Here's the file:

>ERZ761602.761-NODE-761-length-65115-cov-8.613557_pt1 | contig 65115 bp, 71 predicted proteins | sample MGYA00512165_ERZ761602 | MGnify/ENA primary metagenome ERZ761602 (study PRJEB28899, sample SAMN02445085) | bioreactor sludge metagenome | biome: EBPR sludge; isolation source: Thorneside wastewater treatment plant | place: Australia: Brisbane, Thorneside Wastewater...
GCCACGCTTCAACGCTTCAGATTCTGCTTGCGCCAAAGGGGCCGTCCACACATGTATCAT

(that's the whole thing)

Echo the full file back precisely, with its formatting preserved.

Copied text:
>ERZ761602.761-NODE-761-length-65115-cov-8.613557_pt1 | contig 65115 bp, 71 predicted proteins | sample MGYA00512165_ERZ761602 | MGnify/ENA primary metagenome ERZ761602 (study PRJEB28899, sample SAMN02445085) | bioreactor sludge metagenome | biome: EBPR sludge; isolation source: Thorneside wastewater treatment plant | place: Australia: Brisbane, Thorneside Wastewater...
GCCACGCTTCAACGCTTCAGATTCTGCTTGCGCCAAAGGGGCCGTCCACACATGTATCAT